Nearly, if not all, writers have experienced a time when it seems that the inspiration to write has disappeared. This is normal, but quite understandingly frustrating. There are several methods to deal with and get rid of writer's block:
7. I have this great idea, but is it good enough to write on?
- Go over what you have of your story so far from the eyes of the reader. Follow the plot and see where you were going as the author, then figure out what direction the story should head next.
- Relax! Stop writing and go on a short hiatus to clear your mind. Come back a few days later and see if your muse has returned.
- (If working with a VN engine) Work on another part of your project such as the visuals or programming if possible.
- (If writing a branching VN) Work on a different scenario or outcome.
- Read and play other works here. Perhaps you'll find your inspiration again.
This really depends on what idea that is. Chances are if you
want to read that type of story, then probably someone else would like to as well. If you only recently got the idea, try expanding upon it and see where it goes; if you can follow it and can write it, then by all means start writing! As always, you can talk with others about the basic premise without spoilers and see how many people are interested in your idea.8. Should I avoid stereotypes and clichés?
The common answer is yes. Keep in mind that stereotypes are often based in real life, so it may be difficult to avoid one without bumping into another. As for clichés, a wide audience will be familiar with them; whether this is a good thing or not depends on who that audience is. A common method of escaping stereotypes and clichés is to "invert" it, or to betray the expectations of the reader and therefore surprise them with something new.9. Is writing a VN/KN different from conventional writing?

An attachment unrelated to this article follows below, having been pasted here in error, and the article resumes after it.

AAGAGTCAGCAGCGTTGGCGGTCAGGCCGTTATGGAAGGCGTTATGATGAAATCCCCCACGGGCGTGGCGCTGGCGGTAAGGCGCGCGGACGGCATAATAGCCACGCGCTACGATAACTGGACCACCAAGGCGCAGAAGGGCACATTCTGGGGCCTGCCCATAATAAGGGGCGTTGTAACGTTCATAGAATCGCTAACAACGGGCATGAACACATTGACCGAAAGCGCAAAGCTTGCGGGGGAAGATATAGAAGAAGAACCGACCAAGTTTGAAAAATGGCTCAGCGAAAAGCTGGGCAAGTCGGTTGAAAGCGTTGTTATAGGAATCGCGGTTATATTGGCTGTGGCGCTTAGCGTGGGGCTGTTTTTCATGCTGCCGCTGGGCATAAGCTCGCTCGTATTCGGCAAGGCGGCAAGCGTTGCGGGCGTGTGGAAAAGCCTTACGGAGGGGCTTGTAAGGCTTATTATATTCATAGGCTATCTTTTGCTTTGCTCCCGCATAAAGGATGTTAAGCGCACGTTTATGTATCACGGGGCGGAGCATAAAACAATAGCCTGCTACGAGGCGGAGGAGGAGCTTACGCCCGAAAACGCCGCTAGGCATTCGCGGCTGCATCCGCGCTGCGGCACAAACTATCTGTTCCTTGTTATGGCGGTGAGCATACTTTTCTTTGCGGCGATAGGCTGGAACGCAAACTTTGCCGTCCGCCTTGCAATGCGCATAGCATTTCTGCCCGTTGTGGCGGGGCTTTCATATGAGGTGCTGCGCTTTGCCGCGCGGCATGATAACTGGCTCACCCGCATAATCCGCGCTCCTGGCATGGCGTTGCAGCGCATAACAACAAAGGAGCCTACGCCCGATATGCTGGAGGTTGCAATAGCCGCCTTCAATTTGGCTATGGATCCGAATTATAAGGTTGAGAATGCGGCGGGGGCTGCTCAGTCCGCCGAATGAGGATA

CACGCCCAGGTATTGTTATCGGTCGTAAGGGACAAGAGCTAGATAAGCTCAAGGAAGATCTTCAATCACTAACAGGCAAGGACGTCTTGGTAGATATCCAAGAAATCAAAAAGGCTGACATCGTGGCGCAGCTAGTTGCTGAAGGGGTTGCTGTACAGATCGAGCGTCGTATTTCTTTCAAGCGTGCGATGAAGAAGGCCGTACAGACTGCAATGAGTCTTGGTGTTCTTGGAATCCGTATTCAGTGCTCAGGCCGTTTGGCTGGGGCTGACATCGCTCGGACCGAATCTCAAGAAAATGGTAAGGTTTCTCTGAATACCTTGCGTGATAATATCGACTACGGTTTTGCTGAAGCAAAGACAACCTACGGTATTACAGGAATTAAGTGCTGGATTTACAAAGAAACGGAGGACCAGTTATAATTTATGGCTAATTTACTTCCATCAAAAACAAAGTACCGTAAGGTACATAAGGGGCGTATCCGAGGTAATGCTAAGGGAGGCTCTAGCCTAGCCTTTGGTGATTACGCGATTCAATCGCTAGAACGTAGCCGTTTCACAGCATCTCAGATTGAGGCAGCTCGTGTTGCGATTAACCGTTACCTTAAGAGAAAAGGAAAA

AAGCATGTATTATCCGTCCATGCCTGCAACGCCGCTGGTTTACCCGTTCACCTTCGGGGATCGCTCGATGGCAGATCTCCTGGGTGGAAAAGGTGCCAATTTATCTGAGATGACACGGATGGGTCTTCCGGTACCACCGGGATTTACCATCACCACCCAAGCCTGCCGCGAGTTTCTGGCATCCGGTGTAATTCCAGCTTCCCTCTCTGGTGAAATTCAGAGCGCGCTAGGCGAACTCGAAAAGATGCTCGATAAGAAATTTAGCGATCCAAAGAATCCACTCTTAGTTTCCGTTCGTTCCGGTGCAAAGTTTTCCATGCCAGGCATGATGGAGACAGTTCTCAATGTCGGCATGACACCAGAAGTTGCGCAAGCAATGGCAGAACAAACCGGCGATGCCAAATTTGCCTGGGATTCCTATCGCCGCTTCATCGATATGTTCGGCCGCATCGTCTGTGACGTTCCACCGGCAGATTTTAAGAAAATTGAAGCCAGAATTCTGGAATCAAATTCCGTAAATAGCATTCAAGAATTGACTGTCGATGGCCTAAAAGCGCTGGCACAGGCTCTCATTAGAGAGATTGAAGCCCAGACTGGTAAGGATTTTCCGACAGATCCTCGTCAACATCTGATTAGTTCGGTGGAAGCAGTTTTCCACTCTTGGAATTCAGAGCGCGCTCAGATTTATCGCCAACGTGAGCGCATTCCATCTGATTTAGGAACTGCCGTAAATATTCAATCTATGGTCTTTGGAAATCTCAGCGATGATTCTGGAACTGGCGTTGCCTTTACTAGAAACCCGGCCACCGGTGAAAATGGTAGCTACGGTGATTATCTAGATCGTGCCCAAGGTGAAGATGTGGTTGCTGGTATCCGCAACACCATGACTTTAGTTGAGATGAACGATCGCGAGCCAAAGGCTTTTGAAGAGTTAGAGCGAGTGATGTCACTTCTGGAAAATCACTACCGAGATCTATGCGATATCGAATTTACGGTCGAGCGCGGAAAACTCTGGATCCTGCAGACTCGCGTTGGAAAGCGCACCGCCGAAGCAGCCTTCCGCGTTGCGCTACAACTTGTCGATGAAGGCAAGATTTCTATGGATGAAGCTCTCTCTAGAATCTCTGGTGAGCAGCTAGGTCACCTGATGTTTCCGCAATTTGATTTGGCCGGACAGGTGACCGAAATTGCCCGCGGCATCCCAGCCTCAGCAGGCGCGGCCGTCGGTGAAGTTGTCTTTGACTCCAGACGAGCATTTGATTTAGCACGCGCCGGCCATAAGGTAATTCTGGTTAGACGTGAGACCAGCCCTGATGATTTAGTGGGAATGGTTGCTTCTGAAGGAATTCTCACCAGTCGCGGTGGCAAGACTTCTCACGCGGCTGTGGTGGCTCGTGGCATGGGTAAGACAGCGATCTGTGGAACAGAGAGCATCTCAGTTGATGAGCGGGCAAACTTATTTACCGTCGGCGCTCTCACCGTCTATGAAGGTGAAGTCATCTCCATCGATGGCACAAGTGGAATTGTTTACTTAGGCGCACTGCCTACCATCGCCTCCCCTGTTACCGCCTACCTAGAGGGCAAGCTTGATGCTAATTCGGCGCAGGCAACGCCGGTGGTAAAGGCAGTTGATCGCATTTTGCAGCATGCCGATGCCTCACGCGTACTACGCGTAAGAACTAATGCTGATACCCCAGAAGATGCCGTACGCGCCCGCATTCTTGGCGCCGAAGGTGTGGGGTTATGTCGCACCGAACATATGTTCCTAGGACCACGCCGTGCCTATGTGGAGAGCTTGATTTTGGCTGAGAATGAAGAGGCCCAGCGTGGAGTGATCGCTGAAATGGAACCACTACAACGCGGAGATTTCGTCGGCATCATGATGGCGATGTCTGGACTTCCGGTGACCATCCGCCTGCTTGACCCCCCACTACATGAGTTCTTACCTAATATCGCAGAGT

Somewhat, considering that a VN/KN will likely focus more on dialogue and the interactions between characters. Most of the time the visuals will clear the need to describe the current setting and actions of characters, but you are still free to write about them if you wish. To sum it up, you should see the VN format as being similar to writing a play with character dialogue and scene directions.10. How do I "build up" on an idea?
Letting the idea toss around in your mind will often gather a lot of mass, but some of those excess things may not be usable in the long run. To organize your thoughts, you can take a piece of paper and draw a flowchart or open up a program that will let you do something similar. A few questions you can ask yourself to propel your story forward are:
- What is my protagonist trying to achieve?
- What is the conflict my protagonist is dealing with?
- What events will take place during the course of the story?
- What will my protagonist do to overcome these obstacles?
This flowchart will act as your guide when you need to know where to go next in your story. Not everything you get down in the planning stage will be absolute and concrete, as you may have to change a few things as you work and set these ideas into motion. 11. How can I get to know/understand my characters better?
You'll find it hard to continue your story if you cannot understand the thinking processes of your characters; you'll also have difficulty recognizing them if they act out-of-character. To avoid this, it's a definite must to write down their basic information, history, and personalities. After that's done, try typing up a part with them in it to see what they do and how they interact with other characters. If you're unsatisfied with how they act, the time to change them is now. Soon you'll know your characters as if they were old friends of yours 12. I want to write, but I have no clue what to write about.
That's a real shame, then
In all honesty, a creative mind should have no problem brainstorming an idea; the problem lies within finding an idea that's worth writing about. It takes time to stumble upon a good one by yourself, and you'll likely get a flood of plot bunnies by talking to other people or reading someone else's stuff. You can go to the Ideas Dump
thread and sift through a few, or use a generator until you find a viable plot to work with.